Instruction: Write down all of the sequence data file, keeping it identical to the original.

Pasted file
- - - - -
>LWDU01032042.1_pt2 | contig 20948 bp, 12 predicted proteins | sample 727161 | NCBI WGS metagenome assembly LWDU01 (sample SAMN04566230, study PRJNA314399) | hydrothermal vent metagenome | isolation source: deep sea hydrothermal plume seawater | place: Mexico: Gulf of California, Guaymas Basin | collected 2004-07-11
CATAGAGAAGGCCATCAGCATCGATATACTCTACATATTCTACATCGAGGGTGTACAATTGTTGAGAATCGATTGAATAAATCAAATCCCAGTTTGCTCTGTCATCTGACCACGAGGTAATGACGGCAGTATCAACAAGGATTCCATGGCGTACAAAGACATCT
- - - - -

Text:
>LWDU01032042.1_pt2 | contig 20948 bp, 12 predicted proteins | sample 727161 | NCBI WGS metagenome assembly LWDU01 (sample SAMN04566230, study PRJNA314399) | hydrothermal vent metagenome | isolation source: deep sea hydrothermal plume seawater | place: Mexico: Gulf of California, Guaymas Basin | collected 2004-07-11
CATAGAGAAGGCCATCAGCATCGATATACTCTACATATTCTACATCGAGGGTGTACAATTGTTGAGAATCGATTGAATAAATCAAATCCCAGTTTGCTCTGTCATCTGACCACGAGGTAATGACGGCAGTATCAACAAGGATTCCATGGCGTACAAAGACATCT